G20 Policy Brief Recommends UN Conference on New World Order - Reconceptualising Transnational Governance: Making Global Institutions Fit for Purpose

Improving global governance
Posted Jun 28, 2017 | FutureWorld Foundation, Seán Cleary


In a G20 Policy Brief included in the compendium of 20 Solution Proposals for the G20 - http://www.g20-insights.org/2017/05/30/20-solutions-g20/ - presented to German Chancellery Minister Peter Altmaier at the Global Solutions Summit in Berlin - Seán Cleary, Executive Vice-Chair of the FutureWorld Foundation, has called on the G20 Heads of State and Government to promote inclusive national dialogues, as precursors for a UN-led Conference of States to address the urgent needs of the present and the future.   

“Although our present institutions often fail to deliver collective action to protect the global commons and advance welfare sustainably, we have to achieve these goals”, said Seán Cleary. “Tension between political accountability at the national level, and the need to meet common challenges, is undermining trust in national institutions, and effective collective action. The asymmetry between an integrated global economy, a fragmented global community, and a defective global polity, is causing conflicts and social turbulence across the globe, and frustrating agreement on essential global responses.  

“Facing new, large-scale, technological disruption, we need a new order to enable sustainable growth, address inequality, transform education, and build social capital. Research into national priorities makes it clear that diplomatic exchanges will not deliver this. We need a bottom-up approach, initiated by the G20, based on national consultations between governments, business and civil society, and leading to an international conference under UN auspices, building on the Paris Agreement on Climate Change and the 2030 Agenda for Sustainable Development, to define a desirable world order for 2030, and to reach agreement on how to achieve it.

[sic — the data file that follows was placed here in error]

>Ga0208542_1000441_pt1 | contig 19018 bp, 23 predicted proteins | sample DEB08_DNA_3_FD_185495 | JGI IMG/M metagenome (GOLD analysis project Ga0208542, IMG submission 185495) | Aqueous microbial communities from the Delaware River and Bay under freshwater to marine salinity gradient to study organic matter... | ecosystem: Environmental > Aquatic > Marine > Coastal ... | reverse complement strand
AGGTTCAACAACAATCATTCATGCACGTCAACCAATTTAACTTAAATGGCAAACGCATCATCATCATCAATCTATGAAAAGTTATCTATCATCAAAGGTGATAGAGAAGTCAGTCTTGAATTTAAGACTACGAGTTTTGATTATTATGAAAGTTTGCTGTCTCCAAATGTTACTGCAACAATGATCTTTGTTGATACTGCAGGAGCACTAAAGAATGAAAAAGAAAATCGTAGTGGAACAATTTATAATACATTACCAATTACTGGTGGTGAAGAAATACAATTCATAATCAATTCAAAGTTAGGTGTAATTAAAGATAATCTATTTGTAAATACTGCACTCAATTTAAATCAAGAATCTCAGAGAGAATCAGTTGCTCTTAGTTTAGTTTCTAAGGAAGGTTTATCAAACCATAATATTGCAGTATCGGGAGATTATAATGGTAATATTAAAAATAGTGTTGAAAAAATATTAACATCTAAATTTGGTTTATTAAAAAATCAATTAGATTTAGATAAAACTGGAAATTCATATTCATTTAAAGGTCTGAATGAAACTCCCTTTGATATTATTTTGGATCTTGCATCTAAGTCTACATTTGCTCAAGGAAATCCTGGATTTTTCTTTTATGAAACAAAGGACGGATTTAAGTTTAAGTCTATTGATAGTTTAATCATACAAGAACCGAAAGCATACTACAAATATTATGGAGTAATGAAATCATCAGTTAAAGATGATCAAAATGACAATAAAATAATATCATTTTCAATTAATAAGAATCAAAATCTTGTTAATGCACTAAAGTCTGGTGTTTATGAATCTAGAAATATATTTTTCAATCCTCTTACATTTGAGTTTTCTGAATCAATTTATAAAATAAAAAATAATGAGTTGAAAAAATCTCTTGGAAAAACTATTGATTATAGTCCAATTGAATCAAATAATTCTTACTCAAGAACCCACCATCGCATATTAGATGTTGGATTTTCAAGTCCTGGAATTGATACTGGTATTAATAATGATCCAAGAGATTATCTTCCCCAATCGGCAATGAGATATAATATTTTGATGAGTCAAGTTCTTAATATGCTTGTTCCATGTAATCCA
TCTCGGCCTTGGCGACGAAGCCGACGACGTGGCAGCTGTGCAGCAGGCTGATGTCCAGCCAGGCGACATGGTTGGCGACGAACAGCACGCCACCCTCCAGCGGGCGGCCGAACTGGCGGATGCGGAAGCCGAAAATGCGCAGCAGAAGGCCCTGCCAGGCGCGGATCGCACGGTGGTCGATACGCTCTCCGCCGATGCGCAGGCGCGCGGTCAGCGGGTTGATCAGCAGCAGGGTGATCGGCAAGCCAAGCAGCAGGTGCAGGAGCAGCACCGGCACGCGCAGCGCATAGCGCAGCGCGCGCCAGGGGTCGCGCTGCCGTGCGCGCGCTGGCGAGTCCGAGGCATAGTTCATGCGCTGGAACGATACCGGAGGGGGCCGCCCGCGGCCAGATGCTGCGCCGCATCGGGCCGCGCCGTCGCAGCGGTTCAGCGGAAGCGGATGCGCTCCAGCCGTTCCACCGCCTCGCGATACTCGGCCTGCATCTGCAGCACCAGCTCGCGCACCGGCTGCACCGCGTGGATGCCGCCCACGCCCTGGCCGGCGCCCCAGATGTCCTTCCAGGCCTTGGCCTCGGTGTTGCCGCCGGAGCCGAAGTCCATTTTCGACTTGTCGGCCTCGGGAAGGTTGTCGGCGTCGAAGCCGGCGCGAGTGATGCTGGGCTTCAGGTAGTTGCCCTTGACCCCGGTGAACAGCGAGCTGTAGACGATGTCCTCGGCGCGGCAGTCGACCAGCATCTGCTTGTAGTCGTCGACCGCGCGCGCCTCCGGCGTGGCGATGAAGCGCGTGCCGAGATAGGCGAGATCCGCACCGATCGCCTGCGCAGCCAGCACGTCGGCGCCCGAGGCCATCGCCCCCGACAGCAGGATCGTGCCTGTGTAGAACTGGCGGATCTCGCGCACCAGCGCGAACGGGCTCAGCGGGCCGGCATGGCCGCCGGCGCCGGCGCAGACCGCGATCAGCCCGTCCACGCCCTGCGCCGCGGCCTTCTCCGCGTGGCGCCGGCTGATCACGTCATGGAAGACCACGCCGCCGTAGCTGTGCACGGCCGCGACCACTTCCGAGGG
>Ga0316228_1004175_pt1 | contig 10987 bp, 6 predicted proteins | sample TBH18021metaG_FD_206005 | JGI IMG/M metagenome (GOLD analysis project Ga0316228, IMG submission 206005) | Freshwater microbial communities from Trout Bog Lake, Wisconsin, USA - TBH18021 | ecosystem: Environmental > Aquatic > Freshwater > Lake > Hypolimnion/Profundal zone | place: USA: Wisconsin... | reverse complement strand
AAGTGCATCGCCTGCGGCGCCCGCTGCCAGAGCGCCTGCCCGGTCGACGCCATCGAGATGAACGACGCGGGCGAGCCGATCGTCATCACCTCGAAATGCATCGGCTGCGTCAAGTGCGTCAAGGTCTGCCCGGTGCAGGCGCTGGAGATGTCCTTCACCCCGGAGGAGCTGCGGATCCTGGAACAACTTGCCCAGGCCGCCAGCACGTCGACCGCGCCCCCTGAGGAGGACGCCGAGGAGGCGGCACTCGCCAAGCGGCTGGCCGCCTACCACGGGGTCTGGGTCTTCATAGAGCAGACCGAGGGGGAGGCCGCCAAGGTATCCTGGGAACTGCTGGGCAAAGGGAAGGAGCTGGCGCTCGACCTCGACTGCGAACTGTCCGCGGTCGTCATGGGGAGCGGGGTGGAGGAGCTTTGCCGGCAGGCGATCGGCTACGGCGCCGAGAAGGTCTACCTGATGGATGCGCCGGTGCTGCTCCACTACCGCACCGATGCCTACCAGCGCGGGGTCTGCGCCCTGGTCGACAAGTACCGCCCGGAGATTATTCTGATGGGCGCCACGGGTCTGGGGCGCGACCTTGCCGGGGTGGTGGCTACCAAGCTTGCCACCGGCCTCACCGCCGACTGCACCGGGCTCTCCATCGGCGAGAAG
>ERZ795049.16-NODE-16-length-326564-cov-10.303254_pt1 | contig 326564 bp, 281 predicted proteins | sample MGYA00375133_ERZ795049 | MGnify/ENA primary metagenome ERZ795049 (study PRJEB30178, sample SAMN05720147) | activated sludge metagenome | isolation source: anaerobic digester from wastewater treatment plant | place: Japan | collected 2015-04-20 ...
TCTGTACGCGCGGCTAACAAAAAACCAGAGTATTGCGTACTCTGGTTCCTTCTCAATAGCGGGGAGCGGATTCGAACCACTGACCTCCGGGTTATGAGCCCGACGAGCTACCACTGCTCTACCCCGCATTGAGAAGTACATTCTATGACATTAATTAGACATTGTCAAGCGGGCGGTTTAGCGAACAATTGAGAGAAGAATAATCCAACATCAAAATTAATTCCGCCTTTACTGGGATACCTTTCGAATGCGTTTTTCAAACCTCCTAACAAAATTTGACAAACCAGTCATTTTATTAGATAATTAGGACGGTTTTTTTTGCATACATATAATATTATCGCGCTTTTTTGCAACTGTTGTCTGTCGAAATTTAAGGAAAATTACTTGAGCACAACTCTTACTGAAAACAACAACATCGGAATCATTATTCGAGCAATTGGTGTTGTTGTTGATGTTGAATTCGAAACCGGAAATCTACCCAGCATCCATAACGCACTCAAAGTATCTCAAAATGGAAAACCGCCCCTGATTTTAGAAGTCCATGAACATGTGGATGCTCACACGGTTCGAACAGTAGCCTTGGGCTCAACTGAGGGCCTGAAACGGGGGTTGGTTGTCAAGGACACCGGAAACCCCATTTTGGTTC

“It’s a big challenge, but no bigger than similar endeavours in the past, undertaken after great conflicts. The only question is whether we can summon the will to craft a fitting world order before a still larger catastrophe. Time is of the essence, and the G20 must seize the moment.”

The FutureWorld Foundation’s G20 Policy Brief is at http://www.g20-insights.org/policy_briefs/reconceptualising-transnational-governance-making-global-institutions-fit-purpose/

The recommendations in the G20 Policy Brief reflect the outcome of a review of the structures, systems and institutions of global governance and other forms of collective action, and measures needed to make them fit for purpose. Valuable contributions in research papers on national and regional perspectives were provided by Erik Voeten of Georgetown University, USA; Sergey Kulik and Igor Yurgens of the Institute for Contemporary Development, Russian Federation;  Wang Wen of the Renmin University of China, People’s Republic of China, Pratap Bhanu Mehta and Srinath Raghavan of the Centre for Policy Research, India Fernando Blumenschein and Diego Navarro of the Fundação Getúlio Vargas, Brazil . The research was supported by the FutureWorld Foundation.

The G20 Policy Brief has also been published as a Discussion Paper in the economics e-jourmal.

Citation: Seán Cleary (2017). Reconceptualising transnational governance: making global institutions fit for purpose. Economics Discussion Papers, No 2017-31, Kiel Institute for the World Economy. http://www.economics-ejournal.org/economics/discussionpapers/2017-31

The Think20 (T20) is a network of research institutes and think tanks from the G20 countries. It provides research-based policy advice to the G20, facilitates interaction among its members and the policy community, and communicates with the broader public about issues of global importance.

TheT20 process during the German presidency in 2016 and 2017 is coordinated by The Kiel Institute for the World Economy (IfW) and the German Development Institute (DIE).

The full series of G20 Policy Briefs is at http://www.g20-insights.org/


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